cholinergic cells into the hippocampus of rodents or primates following septohippocampal pathway lesions. 39, 54 Neural Transplantation After Traumatic Brain Injury The extracellular environment of the injured cortex may be hostile to cellular viability during the first 24 hours postinjury. 16, 49 Although transplants are more easily handled when they have been dissociated and placed in suspension, such treatment also exposes each cell to the pathological postinjury milieu. In the present study, the dissociation of fetal cells prior to transplantation resulted in

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Grant Sinson, Madhu Voddi, and Tracy K. McIntosh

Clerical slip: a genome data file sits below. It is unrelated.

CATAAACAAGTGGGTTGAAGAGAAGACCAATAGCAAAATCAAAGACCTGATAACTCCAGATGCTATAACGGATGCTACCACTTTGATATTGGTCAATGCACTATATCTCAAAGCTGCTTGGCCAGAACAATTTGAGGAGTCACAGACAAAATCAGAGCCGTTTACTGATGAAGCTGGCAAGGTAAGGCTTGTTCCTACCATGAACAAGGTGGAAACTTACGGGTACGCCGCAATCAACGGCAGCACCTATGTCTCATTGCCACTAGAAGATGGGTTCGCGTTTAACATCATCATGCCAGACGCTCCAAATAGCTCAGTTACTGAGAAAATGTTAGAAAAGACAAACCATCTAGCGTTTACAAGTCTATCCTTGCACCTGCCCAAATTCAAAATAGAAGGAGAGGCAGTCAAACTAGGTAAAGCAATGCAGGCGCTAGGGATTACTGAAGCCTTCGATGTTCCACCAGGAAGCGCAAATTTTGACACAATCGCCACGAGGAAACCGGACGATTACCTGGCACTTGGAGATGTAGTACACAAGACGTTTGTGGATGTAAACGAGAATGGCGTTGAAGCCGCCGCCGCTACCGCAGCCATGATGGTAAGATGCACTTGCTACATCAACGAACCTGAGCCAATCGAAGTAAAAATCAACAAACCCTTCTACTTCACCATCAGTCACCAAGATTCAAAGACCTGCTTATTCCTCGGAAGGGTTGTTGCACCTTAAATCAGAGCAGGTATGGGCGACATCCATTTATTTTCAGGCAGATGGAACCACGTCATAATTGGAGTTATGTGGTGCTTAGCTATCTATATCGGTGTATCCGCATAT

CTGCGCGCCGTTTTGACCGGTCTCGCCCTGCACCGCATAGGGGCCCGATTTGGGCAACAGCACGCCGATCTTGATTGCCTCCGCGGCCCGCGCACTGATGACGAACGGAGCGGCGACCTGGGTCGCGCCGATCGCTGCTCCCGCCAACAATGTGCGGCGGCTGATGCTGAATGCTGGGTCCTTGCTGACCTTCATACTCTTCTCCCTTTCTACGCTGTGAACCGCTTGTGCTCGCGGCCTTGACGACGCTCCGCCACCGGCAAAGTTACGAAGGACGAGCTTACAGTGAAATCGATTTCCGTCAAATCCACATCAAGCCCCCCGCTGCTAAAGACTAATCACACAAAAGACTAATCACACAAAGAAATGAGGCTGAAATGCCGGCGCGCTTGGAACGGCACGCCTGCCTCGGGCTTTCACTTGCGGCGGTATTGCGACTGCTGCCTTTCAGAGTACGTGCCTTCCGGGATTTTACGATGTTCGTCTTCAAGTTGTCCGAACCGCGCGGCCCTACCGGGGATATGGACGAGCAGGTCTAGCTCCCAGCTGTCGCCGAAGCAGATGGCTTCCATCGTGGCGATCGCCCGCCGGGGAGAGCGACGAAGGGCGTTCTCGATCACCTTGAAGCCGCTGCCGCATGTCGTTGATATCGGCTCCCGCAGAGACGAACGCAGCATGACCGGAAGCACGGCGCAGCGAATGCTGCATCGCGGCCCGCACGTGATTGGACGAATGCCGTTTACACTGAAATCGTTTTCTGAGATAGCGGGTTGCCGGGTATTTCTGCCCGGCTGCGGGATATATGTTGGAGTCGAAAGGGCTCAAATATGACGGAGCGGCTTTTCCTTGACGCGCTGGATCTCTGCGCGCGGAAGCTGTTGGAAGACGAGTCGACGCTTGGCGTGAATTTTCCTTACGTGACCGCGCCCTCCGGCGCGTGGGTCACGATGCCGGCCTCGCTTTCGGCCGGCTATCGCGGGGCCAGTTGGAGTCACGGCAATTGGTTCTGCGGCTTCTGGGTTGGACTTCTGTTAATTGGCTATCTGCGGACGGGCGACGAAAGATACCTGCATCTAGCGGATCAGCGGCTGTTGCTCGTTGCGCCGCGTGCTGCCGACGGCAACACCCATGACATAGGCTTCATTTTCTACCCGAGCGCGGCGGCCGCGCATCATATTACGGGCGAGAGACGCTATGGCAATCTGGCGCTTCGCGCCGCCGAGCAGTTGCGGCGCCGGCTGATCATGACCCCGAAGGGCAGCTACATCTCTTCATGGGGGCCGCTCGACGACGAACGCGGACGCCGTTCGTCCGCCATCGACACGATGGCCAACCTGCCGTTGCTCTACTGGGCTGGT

This study was designed to evaluate the histological and behavioral impact of fetal neural transplantation with and without neurotrophin infusion in rats subjected to traumatic brain injury using a clinically relevant model of lateral fluid-percussion brain injury. Adult male Sprague-Dawley rats received lateral fluid-percussion brain injury of moderate severity (2.1-2.3 atm). Twenty-four hours after injury, minced fetal cortical grafts (E16) were stereotactically transplanted into the site of injury cavity formation (in 32 rats). Ten control animals received injections of saline. A third group of 29 animals that received transplants also underwent placement of a miniosmotic pump (immediately after transplantation) to continuously infuse nerve growth factor (NGF) directly into the region of graft placement for the duration of the experiment. A fourth group of eight animals underwent transplantation of fetal cortical cells that had been dissociated and placed in suspension. Animals were evaluated at 72 hours, 1 week, and 2 weeks after injury for cognitive function (using the Morris water maze), posttraumatic motor dysfunction, and transplant survival and morphology (using Nissl and modified Palmgren's silver staining techniques). Robust survival of whole-tissue transplants was seen in 65.6% of animals and was not increased in animals receiving NGF infusion. Animals receiving transplants of cell suspension had no surviving grafts. Brain-injured animals receiving transplants showed significant cognitive improvements compared with controls at the 2-week evaluation. Significantly improved memory scores were seen at all evaluation times in animals receiving both NGF and transplants compared with injured controls and compared with animals receiving transplants alone at the 72-hour and 1-week evaluations. Neurological motor function scores were significantly improved in animals receiving transplants alone and those receiving transplants with NGF infusion. Histological evaluation demonstrated differentiation of grafted cells, decreased glial scarring around transplants when compared with control animals, and the presence of neuronal fibers bridging the interface between graft and host. This study demonstrates that fetal cortical cells transplanted into the injured cortex of the adult rat can improve both posttraumatic cognitive and motor function and interact with the injured host brain.